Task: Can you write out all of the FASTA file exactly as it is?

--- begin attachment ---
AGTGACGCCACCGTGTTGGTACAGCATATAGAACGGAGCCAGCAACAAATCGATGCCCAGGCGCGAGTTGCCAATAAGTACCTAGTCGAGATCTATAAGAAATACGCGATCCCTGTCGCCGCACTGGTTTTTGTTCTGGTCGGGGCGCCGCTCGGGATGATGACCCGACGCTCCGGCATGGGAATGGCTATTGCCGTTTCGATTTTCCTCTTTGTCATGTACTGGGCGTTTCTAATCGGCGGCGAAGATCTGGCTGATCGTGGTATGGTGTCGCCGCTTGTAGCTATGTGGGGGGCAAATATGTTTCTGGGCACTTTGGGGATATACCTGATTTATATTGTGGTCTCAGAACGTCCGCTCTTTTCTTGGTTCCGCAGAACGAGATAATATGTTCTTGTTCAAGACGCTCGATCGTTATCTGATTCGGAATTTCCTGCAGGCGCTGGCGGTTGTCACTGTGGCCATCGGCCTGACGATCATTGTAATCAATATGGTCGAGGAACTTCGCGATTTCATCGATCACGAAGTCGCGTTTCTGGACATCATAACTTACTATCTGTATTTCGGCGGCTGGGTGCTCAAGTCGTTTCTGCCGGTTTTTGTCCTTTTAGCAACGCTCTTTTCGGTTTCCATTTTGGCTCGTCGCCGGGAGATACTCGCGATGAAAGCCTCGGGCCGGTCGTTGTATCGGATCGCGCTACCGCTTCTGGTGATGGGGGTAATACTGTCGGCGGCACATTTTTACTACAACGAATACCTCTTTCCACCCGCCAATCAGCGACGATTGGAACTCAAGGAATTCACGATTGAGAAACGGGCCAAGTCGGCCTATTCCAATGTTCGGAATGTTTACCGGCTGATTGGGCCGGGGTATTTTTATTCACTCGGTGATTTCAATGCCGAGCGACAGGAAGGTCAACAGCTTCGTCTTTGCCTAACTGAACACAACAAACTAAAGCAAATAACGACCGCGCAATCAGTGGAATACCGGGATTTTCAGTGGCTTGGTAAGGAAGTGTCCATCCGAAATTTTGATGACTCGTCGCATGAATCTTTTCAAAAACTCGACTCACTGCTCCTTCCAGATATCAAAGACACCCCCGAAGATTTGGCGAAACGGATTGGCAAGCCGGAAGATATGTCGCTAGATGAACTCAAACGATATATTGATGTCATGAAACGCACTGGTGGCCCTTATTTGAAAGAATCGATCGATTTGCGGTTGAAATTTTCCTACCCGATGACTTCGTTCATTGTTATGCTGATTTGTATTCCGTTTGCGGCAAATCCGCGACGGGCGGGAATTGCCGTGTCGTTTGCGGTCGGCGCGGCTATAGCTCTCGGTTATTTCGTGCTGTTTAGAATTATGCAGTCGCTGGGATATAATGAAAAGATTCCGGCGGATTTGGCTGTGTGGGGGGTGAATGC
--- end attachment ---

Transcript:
AGTGACGCCACCGTGTTGGTACAGCATATAGAACGGAGCCAGCAACAAATCGATGCCCAGGCGCGAGTTGCCAATAAGTACCTAGTCGAGATCTATAAGAAATACGCGATCCCTGTCGCCGCACTGGTTTTTGTTCTGGTCGGGGCGCCGCTCGGGATGATGACCCGACGCTCCGGCATGGGAATGGCTATTGCCGTTTCGATTTTCCTCTTTGTCATGTACTGGGCGTTTCTAATCGGCGGCGAAGATCTGGCTGATCGTGGTATGGTGTCGCCGCTTGTAGCTATGTGGGGGGCAAATATGTTTCTGGGCACTTTGGGGATATACCTGATTTATATTGTGGTCTCAGAACGTCCGCTCTTTTCTTGGTTCCGCAGAACGAGATAATATGTTCTTGTTCAAGACGCTCGATCGTTATCTGATTCGGAATTTCCTGCAGGCGCTGGCGGTTGTCACTGTGGCCATCGGCCTGACGATCATTGTAATCAATATGGTCGAGGAACTTCGCGATTTCATCGATCACGAAGTCGCGTTTCTGGACATCATAACTTACTATCTGTATTTCGGCGGCTGGGTGCTCAAGTCGTTTCTGCCGGTTTTTGTCCTTTTAGCAACGCTCTTTTCGGTTTCCATTTTGGCTCGTCGCCGGGAGATACTCGCGATGAAAGCCTCGGGCCGGTCGTTGTATCGGATCGCGCTACCGCTTCTGGTGATGGGGGTAATACTGTCGGCGGCACATTTTTACTACAACGAATACCTCTTTCCACCCGCCAATCAGCGACGATTGGAACTCAAGGAATTCACGATTGAGAAACGGGCCAAGTCGGCCTATTCCAATGTTCGGAATGTTTACCGGCTGATTGGGCCGGGGTATTTTTATTCACTCGGTGATTTCAATGCCGAGCGACAGGAAGGTCAACAGCTTCGTCTTTGCCTAACTGAACACAACAAACTAAAGCAAATAACGACCGCGCAATCAGTGGAATACCGGGATTTTCAGTGGCTTGGTAAGGAAGTGTCCATCCGAAATTTTGATGACTCGTCGCATGAATCTTTTCAAAAACTCGACTCACTGCTCCTTCCAGATATCAAAGACACCCCCGAAGATTTGGCGAAACGGATTGGCAAGCCGGAAGATATGTCGCTAGATGAACTCAAACGATATATTGATGTCATGAAACGCACTGGTGGCCCTTATTTGAAAGAATCGATCGATTTGCGGTTGAAATTTTCCTACCCGATGACTTCGTTCATTGTTATGCTGATTTGTATTCCGTTTGCGGCAAATCCGCGACGGGCGGGAATTGCCGTGTCGTTTGCGGTCGGCGCGGCTATAGCTCTCGGTTATTTCGTGCTGTTTAGAATTATGCAGTCGCTGGGATATAATGAAAAGATTCCGGCGGATTTGGCTGTGTGGGGGGTGAATGC